Germany and France said the European Union won’t rush to impose economic sanctions on Russia for the annexation of Crimea. Obama is set to travel next week to Europe, where he’ll consult with EU officials about coordinated action.
The Stoxx Europe 600 Index was little changed, erasing losses of as much as 1 percent in the final minutes of trading. GlaxoSmithKline Plc lost 1.6 percent after saying its experimental lung-cancer drug failed to meet its objectives in a clinical study.
The Bloomberg Dollar Spot Index, which tracks the greenback against 10 major peers, rose 0.1 percent after jumping 0.8 percent yesterday, its biggest one-day advance since August. The U.S. currency appreciated 0.4 percent to $1.3780 per euro and gained 0.1 percent to 102.44 yen.
The Bloomberg-JPMorgan Asia Dollar Index, which tracks the region’s 10 major currencies excluding the yen, fell as much as 0.5 percent to the lowest since Sept. 5. The U.S. currency strengthened 1.2 percent against the rupiah.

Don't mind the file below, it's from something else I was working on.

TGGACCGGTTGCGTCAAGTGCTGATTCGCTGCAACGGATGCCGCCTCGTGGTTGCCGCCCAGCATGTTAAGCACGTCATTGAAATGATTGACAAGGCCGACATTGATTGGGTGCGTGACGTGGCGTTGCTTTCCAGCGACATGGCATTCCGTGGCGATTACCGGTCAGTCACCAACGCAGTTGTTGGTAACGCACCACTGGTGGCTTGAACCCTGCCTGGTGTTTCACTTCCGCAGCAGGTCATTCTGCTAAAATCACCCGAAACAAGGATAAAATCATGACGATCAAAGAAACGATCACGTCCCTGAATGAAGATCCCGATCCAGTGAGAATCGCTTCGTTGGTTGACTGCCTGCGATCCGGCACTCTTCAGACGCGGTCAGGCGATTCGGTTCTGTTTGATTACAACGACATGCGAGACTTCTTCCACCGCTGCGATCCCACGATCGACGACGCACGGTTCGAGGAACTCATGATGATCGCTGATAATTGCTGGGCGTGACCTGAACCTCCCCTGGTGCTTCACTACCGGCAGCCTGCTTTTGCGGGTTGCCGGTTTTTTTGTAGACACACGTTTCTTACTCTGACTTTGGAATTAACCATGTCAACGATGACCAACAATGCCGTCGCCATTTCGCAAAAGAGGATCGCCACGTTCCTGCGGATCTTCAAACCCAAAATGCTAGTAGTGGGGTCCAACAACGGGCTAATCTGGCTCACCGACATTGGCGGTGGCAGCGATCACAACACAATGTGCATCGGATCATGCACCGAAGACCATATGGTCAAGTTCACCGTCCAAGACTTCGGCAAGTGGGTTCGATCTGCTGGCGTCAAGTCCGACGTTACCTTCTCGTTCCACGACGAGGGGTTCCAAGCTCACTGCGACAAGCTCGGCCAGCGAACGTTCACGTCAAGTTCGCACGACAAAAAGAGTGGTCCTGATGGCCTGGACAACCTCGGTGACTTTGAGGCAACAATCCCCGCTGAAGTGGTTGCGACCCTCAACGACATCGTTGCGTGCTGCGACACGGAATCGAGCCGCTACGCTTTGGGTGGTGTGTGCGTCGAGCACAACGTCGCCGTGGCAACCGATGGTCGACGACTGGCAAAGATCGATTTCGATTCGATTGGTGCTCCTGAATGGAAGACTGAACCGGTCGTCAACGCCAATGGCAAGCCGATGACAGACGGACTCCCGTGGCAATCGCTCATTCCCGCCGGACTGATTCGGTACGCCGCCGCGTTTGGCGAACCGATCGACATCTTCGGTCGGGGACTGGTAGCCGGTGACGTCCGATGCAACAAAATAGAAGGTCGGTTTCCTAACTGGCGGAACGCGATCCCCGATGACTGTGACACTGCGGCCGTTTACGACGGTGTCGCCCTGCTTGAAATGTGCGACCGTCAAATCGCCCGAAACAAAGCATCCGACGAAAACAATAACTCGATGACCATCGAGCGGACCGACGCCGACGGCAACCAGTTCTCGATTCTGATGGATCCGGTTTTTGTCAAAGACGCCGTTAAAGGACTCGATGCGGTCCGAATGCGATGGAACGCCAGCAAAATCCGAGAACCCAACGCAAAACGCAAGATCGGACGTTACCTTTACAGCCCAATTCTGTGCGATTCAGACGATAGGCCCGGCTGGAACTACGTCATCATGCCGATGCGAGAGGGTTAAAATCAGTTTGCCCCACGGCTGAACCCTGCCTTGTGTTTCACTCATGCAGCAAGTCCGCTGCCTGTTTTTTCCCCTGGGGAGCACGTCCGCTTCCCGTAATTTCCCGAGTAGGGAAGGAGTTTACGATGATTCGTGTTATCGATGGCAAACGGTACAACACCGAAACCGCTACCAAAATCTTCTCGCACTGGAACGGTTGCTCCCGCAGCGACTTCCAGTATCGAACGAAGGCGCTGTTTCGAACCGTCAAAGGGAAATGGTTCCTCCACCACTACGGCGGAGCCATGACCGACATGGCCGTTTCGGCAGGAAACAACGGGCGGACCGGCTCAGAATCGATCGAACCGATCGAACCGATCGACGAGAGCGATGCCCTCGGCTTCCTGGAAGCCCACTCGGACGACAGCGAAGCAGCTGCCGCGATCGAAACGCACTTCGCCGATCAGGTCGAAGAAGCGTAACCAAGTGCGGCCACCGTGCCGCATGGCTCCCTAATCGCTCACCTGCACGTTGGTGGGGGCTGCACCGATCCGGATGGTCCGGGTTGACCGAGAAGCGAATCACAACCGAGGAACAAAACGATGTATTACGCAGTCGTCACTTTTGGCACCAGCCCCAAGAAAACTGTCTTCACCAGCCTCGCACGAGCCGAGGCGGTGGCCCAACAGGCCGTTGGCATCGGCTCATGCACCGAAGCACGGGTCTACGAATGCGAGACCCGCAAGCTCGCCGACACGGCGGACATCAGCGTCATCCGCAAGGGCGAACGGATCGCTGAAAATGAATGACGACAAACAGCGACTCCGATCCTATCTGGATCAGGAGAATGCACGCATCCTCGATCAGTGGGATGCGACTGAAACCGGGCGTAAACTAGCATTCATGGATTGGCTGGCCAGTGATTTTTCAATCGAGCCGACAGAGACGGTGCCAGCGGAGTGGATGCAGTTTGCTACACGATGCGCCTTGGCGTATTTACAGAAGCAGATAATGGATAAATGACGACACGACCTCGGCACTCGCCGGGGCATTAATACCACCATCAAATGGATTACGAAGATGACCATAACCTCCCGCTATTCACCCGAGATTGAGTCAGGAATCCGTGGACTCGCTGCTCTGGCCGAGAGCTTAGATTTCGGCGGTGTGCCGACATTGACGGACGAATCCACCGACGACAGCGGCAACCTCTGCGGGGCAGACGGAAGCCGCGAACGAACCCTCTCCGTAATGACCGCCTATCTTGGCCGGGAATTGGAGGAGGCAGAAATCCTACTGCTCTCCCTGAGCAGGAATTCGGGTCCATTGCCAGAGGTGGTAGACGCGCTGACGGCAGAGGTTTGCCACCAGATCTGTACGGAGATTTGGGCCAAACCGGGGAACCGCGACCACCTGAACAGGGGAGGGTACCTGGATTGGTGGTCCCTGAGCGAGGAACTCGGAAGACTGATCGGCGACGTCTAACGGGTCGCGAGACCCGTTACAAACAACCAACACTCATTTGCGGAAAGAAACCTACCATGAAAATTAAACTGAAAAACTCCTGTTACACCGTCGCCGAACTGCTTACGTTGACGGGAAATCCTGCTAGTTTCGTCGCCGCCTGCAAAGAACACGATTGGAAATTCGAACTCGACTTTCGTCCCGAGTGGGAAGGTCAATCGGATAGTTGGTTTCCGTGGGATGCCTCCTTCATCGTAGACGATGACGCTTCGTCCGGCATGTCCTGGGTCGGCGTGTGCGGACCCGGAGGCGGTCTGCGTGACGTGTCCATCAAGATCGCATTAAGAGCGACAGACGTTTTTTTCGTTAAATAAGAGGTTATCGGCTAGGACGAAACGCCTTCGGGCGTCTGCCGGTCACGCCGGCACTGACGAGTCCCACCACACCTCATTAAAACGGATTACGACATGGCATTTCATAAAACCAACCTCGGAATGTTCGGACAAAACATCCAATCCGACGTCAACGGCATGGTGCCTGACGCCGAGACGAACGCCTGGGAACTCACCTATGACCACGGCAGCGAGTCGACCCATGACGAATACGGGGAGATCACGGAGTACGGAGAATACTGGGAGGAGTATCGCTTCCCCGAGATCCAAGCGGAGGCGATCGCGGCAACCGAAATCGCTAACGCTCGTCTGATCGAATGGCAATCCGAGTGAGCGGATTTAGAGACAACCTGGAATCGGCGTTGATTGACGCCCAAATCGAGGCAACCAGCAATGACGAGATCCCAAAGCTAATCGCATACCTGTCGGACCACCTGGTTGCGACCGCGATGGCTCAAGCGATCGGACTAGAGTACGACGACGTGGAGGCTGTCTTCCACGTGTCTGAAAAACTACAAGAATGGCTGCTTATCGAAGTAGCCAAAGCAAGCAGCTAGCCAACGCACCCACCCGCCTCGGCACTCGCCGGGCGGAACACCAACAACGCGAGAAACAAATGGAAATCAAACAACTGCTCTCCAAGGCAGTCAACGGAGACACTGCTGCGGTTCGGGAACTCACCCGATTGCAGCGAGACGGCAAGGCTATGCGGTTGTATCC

The Hang Seng China Enterprises Index of mainland stocks traded in Hong Kong dropped 1.7 percent, bringing losses from its Dec. 2 high past the 20 percent threshold that some investors consider a bear market as the yuan sank to a one-year low amid deepening concern the world’s second-largest economy is slowing. The Shanghai Composite Index fell 1.4 percent to its lowest since Jan. 20.